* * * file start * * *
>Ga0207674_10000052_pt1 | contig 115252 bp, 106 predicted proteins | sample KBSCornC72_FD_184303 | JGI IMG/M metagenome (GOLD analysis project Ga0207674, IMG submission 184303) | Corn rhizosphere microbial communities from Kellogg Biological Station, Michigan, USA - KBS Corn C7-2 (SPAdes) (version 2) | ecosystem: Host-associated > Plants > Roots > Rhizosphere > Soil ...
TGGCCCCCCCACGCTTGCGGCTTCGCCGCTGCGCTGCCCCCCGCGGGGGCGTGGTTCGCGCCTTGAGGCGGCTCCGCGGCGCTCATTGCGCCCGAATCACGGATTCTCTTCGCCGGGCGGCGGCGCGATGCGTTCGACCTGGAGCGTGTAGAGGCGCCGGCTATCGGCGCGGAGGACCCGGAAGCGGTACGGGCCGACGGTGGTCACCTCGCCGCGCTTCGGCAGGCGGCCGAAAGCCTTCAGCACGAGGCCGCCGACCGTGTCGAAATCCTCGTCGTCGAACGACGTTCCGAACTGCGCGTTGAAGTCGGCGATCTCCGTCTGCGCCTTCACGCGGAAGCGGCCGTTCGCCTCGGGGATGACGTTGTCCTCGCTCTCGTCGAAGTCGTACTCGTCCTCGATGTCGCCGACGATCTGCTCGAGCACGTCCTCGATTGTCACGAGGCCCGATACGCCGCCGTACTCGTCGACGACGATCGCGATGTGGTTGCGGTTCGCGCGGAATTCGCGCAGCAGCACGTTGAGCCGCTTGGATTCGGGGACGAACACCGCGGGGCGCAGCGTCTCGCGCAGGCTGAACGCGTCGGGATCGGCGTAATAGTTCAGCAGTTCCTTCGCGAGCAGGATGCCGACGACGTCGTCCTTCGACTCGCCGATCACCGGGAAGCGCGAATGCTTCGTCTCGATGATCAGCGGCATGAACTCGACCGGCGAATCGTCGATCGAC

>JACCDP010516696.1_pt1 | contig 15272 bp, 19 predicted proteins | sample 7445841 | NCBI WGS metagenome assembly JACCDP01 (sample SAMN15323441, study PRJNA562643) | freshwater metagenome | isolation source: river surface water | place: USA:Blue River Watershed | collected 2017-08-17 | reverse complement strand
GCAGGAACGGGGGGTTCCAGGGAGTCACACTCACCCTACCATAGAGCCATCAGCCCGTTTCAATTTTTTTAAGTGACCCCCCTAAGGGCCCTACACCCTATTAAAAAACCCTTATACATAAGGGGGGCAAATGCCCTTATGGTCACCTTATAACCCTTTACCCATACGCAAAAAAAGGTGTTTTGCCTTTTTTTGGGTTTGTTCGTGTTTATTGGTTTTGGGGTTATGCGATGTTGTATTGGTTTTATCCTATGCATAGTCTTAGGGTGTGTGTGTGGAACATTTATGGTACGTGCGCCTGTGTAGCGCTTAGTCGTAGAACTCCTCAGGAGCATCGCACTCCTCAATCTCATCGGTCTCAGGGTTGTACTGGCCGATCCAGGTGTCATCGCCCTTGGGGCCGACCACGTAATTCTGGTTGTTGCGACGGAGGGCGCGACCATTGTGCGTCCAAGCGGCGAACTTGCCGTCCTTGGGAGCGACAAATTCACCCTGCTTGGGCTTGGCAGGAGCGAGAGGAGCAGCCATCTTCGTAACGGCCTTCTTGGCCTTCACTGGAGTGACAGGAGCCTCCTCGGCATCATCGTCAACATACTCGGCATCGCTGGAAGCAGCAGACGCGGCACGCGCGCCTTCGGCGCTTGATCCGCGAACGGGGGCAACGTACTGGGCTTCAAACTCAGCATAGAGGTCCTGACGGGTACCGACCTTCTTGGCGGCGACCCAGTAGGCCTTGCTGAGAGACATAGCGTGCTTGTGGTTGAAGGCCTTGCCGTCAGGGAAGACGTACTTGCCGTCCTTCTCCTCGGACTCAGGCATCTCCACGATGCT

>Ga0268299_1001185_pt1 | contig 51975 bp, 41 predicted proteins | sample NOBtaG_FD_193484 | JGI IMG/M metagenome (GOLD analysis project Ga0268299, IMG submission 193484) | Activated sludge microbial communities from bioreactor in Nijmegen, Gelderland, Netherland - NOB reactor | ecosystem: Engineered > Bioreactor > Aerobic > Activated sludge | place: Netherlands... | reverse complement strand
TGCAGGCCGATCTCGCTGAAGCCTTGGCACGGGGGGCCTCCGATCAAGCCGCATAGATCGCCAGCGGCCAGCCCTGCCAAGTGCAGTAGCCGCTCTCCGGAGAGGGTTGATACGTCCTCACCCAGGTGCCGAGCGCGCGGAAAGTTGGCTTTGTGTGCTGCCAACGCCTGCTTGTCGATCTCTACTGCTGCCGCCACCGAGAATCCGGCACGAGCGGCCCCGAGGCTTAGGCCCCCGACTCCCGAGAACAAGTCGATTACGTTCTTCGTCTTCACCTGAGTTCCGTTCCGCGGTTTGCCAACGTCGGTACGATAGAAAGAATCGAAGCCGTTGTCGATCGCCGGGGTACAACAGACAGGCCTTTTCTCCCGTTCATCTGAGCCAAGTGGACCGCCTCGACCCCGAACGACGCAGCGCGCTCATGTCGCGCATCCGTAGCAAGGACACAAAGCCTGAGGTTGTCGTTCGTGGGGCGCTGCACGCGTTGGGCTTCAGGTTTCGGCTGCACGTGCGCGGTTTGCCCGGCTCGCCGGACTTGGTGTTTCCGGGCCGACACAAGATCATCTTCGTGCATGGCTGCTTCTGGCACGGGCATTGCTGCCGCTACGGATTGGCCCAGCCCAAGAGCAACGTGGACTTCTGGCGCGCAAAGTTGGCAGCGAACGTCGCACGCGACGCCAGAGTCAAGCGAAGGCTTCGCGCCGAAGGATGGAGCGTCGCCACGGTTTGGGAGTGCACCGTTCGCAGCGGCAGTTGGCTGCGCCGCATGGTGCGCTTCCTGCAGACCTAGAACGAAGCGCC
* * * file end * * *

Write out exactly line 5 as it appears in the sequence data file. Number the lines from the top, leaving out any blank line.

>Ga0268299_1001185_pt1 | contig 51975 bp, 41 predicted proteins | sample NOBtaG_FD_193484 | JGI IMG/M metagenome (GOLD analysis project Ga0268299, IMG submission 193484) | Activated sludge microbial communities from bioreactor in Nijmegen, Gelderland, Netherland - NOB reactor | ecosystem: Engineered > Bioreactor > Aerobic > Activated sludge | place: Netherlands... | reverse complement strand